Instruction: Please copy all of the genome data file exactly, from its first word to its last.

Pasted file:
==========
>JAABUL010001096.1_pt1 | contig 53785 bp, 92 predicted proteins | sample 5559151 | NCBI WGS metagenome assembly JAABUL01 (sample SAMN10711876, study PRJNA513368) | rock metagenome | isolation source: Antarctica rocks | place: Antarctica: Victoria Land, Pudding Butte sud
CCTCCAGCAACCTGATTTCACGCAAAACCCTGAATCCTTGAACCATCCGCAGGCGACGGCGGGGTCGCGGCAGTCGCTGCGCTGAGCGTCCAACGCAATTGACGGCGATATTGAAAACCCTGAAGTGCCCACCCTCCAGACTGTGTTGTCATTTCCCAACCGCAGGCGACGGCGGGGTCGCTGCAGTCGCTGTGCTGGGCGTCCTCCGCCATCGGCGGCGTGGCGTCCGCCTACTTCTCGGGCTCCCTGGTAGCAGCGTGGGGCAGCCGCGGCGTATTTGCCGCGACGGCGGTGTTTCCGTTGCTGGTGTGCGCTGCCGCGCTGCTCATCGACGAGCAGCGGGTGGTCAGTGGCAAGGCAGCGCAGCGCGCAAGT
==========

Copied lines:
>JAABUL010001096.1_pt1 | contig 53785 bp, 92 predicted proteins | sample 5559151 | NCBI WGS metagenome assembly JAABUL01 (sample SAMN10711876, study PRJNA513368) | rock metagenome | isolation source: Antarctica rocks | place: Antarctica: Victoria Land, Pudding Butte sud
CCTCCAGCAACCTGATTTCACGCAAAACCCTGAATCCTTGAACCATCCGCAGGCGACGGCGGGGTCGCGGCAGTCGCTGCGCTGAGCGTCCAACGCAATTGACGGCGATATTGAAAACCCTGAAGTGCCCACCCTCCAGACTGTGTTGTCATTTCCCAACCGCAGGCGACGGCGGGGTCGCTGCAGTCGCTGTGCTGGGCGTCCTCCGCCATCGGCGGCGTGGCGTCCGCCTACTTCTCGGGCTCCCTGGTAGCAGCGTGGGGCAGCCGCGGCGTATTTGCCGCGACGGCGGTGTTTCCGTTGCTGGTGTGCGCTGCCGCGCTGCTCATCGACGAGCAGCGGGTGGTCAGTGGCAAGGCAGCGCAGCGCGCAAGT